We had the good fortune of connecting with Alexandra Glass and we’ve shared our conversation below.

Hi Alexandra, we’d love to hear more about how you thought about starting your own business?
From a young age I knew that nothing would be handed to me. I was born in Puerto Rico and raised in Orlando, Florida by my single mom—a proud Colombian who spoke very little English, working eighteen-hour days to keep us afloat. For both my brother and I, we knew our fates were in our own hands. I lived my life by one mantra: Failure is not an option. I didn’t have the luxury of not making it work. I earned a full-(ish) ride scholarship, worked full-time throughout college, grinded through the summers. Things were tough, but it made me stronger. I applied to a study-abroad program in Spain, asking my mom to cosign for the loan. When I received the letter denying approval, it was the first time I realized that my determination wasn’t enough to get what I wanted. It was the first time I felt my socioeconomic status limited my future. I wanted more. After college, I miraculously landed a job at a boutique investment bank in Manhattan, clinging to my mantra like my life depended on it. New York changed everything. Two years later, I met Jesse. Office banter turned into emailing which morphed into a full-fledged long-distance relationship. I thought I was Carrie Bradshaw; he thought he was David Guetta. I knew it was the real thing when he moved across the country for me and proposed a few years after. Our wedding in Cabo San Lucas was magic. The food. The mezcal. The vibrancy of it all. Mexico stole our hearts. In 2017, my expat dreams had come true. Jesse got accepted to an MBA program and we boarded a plane to Barcelona, Spain. We traveled. A lot. I learned a ton about the culture and, well, wine. It was the best two years of my life. We left Spain with an appetite to settle down and start a family. Before I knew it, I got pregnant after our first try. Frankly, I was more nervous than excited. It happened so quickly. After eight weeks, I miscarried. That was one of the most isolating and painful experiences I have ever gone through. I was in a hazy fog for months. My hormones were a wreck. My body was out of whack. I felt like a failure. I decided that I needed to do something for myself. So I booked a trip to Cabo and invited a girlfriend to join. I needed Mexico to lift me up, to reinvigorate my spirit again. My soul needed that vacation. Little did I know that something incredible—an idea—would come out of that trip. Months later, I left for Oaxaca, Mexico to do some soul searching. I fell in love with the city, spending my days sifting through local markets and learning about the intricacies of the Otomi coasters and more handmade treasures that I lugged back. Oaxaca was the turning point. I wanted to figure out how I could share every discovery I made with the world. Pass the Salt was no longer just an idea, it was an opportunity. It was the thing I needed to pull myself out of that gloomy haze. This entire entrepreneurial journey has reminded me of what I’m capable of. That I am enough. It reminded me to never let the lioness inside me go to sleep. That failure is still not an option. I hope our hosting boxes bring you joy, like curating them does for me.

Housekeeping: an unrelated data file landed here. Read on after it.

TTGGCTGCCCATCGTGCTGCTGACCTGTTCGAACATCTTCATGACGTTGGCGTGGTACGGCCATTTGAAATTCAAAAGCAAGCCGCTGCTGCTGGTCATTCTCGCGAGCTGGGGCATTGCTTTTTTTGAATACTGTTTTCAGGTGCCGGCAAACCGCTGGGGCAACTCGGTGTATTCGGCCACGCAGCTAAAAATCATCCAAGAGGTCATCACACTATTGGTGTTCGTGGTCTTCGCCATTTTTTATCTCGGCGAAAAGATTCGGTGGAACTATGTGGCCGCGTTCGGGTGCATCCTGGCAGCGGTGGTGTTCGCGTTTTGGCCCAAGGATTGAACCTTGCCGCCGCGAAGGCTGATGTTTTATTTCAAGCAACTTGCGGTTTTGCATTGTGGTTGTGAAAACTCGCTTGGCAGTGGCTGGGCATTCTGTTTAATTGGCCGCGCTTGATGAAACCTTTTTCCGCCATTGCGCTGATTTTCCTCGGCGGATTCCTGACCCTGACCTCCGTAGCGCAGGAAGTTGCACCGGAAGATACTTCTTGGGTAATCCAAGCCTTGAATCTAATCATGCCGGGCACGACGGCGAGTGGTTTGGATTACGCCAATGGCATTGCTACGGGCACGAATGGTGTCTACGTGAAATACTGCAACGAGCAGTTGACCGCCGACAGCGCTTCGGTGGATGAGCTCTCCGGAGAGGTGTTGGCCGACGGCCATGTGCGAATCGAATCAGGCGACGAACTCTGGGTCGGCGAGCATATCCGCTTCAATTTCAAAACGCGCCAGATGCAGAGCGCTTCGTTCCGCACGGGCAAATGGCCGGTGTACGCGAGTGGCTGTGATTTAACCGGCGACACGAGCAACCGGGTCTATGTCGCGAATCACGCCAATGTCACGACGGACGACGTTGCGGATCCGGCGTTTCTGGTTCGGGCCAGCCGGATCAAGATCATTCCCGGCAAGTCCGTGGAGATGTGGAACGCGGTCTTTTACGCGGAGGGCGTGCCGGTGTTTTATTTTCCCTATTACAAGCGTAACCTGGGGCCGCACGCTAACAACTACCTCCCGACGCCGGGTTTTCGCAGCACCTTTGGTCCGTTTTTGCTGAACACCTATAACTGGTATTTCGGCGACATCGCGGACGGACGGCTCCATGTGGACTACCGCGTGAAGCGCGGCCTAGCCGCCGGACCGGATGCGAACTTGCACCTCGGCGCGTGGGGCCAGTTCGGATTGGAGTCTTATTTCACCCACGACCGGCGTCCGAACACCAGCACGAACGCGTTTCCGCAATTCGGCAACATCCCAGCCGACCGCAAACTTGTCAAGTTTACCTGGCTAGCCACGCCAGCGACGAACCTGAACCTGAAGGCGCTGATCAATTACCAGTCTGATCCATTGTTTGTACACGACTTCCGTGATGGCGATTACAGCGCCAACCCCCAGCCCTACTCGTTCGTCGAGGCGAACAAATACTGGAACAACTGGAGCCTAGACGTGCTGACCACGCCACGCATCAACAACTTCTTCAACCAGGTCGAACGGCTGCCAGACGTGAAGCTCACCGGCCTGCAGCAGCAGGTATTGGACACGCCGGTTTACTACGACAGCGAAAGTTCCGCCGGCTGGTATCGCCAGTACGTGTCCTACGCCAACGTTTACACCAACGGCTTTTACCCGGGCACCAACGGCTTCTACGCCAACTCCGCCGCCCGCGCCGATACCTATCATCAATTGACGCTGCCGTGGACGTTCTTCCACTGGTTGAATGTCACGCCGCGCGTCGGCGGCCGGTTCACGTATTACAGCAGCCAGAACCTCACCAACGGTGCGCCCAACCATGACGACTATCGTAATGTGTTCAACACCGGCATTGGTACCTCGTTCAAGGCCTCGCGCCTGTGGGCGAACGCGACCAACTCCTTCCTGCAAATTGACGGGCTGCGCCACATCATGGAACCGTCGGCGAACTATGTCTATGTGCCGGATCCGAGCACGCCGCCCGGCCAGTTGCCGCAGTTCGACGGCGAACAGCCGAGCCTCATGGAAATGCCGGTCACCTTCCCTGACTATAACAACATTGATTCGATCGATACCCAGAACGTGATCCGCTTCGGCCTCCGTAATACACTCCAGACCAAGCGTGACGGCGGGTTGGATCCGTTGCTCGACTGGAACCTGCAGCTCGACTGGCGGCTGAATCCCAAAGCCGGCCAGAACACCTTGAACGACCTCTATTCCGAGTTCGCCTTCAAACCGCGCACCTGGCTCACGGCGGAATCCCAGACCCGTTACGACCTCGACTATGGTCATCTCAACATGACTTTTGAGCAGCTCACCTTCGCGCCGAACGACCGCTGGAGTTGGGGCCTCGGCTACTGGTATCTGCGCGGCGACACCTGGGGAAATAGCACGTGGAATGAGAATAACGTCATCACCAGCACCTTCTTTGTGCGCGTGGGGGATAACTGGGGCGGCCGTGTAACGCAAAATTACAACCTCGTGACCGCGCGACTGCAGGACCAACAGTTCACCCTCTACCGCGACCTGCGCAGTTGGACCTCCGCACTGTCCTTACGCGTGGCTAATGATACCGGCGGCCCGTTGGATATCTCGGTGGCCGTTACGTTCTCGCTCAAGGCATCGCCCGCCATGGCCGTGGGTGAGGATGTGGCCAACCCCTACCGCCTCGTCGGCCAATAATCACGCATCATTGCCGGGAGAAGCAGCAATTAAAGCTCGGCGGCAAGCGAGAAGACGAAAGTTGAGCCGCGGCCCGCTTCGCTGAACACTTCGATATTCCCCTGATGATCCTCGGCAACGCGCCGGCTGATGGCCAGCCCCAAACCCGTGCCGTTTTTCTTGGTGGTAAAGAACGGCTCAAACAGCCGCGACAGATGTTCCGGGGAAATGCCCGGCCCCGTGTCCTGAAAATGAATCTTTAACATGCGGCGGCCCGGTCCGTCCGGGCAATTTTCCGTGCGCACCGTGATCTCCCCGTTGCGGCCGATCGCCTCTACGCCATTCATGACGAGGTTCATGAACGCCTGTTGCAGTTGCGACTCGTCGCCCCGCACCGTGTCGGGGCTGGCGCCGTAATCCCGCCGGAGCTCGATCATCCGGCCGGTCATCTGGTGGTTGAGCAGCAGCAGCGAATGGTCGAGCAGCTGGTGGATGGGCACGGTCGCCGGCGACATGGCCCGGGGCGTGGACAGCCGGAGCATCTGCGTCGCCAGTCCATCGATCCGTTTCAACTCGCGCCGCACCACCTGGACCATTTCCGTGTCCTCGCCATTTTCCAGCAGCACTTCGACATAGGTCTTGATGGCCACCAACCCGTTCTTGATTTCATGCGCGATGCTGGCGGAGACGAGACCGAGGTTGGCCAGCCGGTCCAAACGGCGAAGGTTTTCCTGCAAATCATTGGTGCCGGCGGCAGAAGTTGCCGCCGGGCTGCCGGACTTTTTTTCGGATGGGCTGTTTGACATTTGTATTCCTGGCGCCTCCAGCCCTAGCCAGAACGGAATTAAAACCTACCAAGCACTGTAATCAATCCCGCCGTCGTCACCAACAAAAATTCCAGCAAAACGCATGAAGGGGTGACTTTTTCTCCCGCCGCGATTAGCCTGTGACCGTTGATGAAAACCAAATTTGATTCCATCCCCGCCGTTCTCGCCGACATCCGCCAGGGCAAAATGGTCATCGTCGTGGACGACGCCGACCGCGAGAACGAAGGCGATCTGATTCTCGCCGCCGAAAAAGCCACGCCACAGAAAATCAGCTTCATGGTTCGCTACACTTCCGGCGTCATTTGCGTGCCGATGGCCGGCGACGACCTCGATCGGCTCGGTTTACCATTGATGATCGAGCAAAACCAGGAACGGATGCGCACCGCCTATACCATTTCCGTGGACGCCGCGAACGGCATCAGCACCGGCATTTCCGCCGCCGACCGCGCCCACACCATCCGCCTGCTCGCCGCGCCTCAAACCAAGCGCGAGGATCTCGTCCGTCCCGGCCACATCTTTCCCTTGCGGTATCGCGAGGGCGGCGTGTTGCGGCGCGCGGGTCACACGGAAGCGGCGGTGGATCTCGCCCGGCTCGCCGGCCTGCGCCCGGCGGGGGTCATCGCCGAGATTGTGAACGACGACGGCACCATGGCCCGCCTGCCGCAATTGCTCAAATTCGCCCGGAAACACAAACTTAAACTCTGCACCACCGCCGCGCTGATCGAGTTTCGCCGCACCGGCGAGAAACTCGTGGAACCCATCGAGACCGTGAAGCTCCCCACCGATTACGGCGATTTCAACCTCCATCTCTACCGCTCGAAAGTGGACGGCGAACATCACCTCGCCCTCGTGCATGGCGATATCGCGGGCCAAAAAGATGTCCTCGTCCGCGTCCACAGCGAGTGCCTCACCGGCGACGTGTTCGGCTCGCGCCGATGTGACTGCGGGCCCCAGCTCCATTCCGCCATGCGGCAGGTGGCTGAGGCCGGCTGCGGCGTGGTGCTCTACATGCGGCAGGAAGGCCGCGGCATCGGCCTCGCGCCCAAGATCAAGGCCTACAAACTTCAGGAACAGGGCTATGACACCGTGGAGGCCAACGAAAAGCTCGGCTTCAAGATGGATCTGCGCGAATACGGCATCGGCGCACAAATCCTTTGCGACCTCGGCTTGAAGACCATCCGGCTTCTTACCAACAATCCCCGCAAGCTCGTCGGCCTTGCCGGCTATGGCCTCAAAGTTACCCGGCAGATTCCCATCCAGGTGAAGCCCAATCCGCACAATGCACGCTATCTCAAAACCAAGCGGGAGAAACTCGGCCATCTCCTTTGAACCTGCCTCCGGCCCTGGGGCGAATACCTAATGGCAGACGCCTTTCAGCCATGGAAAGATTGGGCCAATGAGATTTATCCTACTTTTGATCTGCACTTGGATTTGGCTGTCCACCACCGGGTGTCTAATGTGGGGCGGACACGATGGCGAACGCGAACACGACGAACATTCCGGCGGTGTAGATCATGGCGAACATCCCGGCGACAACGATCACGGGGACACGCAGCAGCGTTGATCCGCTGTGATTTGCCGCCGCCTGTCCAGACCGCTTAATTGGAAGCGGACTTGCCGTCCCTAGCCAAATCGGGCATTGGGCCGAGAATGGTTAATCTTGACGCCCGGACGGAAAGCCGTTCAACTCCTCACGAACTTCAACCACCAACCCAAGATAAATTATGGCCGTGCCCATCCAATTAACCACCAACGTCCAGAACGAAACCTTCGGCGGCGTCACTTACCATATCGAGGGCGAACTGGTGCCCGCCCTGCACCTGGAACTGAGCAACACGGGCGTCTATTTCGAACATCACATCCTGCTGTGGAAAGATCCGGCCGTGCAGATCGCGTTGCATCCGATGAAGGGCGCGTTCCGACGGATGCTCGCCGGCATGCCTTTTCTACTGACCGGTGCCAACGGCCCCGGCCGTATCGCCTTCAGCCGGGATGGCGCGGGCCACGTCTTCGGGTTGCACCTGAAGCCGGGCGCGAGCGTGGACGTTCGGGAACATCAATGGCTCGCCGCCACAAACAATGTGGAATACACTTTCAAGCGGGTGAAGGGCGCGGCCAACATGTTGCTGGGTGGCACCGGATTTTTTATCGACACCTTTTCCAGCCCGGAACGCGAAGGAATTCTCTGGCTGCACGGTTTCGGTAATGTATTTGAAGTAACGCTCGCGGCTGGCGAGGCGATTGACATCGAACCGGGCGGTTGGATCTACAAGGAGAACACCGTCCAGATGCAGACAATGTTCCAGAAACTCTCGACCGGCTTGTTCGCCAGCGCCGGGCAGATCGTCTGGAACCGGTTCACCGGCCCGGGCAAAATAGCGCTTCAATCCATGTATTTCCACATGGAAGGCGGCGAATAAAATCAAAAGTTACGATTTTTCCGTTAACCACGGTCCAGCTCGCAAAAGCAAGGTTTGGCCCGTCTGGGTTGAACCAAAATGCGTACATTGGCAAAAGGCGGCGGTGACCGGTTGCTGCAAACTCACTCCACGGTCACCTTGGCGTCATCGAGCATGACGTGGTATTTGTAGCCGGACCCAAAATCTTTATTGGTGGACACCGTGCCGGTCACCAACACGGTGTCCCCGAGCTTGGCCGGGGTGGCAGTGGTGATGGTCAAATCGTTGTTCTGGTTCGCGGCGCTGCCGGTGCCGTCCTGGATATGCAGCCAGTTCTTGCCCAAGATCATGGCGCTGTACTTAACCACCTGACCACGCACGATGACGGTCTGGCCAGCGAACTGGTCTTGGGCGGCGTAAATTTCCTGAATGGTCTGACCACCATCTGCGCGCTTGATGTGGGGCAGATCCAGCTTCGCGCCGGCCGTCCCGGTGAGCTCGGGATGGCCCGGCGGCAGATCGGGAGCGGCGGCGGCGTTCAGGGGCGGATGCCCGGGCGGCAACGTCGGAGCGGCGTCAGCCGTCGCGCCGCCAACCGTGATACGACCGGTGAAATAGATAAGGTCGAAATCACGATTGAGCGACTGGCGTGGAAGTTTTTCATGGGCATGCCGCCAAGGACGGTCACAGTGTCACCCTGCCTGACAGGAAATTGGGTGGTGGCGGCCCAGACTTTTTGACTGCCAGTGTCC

Can you open up a bit about your work and career? We’re big fans and we’d love for our community to learn more about your work.
After undergrad, I moved to NYC to work at a boutique investment bank for three years in a marketing and salesforce.com capacity. I then worked for American Express as a Marketing Analyst where I managed the Salesforce.com across three regions. I was then recruited to work for Deloitte Digital given my 5 years of experience working with Salesforce.com. Deloitte gave me the “I finally made it” moment in my career where I finally felt like I fit in and belonged. My peers were transparent about their ambition and cut-throat which suited me well. I loved working in a high-pressure environment serving clients to produce the best product possible. I can confidently say that my time at Deloitte equipped me for entrepreneurship. The “figure it out” mentality has served me well when launching a business in the midst of a pandemic. As far as my biggest challenge, I’d say it was working in NYC amongst the best. It felt like a big leap to go from living in Orlando to working in NYC but it’s the best decision I’ve ever made.

If you had a friend visiting you, what are some of the local spots you’d want to take them around to?
I still consider myself fairly new to Los Angeles but below are my must-sees: Driving along PCH. Walking the Pacific Palisades beach for a sunset stroll OR watching the sunset from the Pacific Palisades Bluff. Take a scenic bike ride through Abbott Kinney. Arrange an ocean view hike in Malibu then grab a bite to eat at Duke’s or Malibu Farm on the Pier.

Who else deserves some credit and recognition?
As predictable as it may be, I’d have to extend the shoutout to my husband, Jesse Glass. From the beginning, he’s always had faith in the concept and my ability to launch a business in the midst of a pandemic by myself. His background in finance, product, and operations have been a huge help. We met in the workplace so it’s not surprise that we would work well together. I’m grateful to have him as my partner in life and in business.

x

Website: www.passthesalt.co

Instagram: https://www.instagram.com/passthesaltbox/

Image Credits
My personal image. Image with the jam + cheese. And the product flatlay image with the green napkins. @estanaphoto https://www.instagram.com/estanaphoto/ Work images: the second, third, and sixth: https://www.instagram.com/juliastotz/

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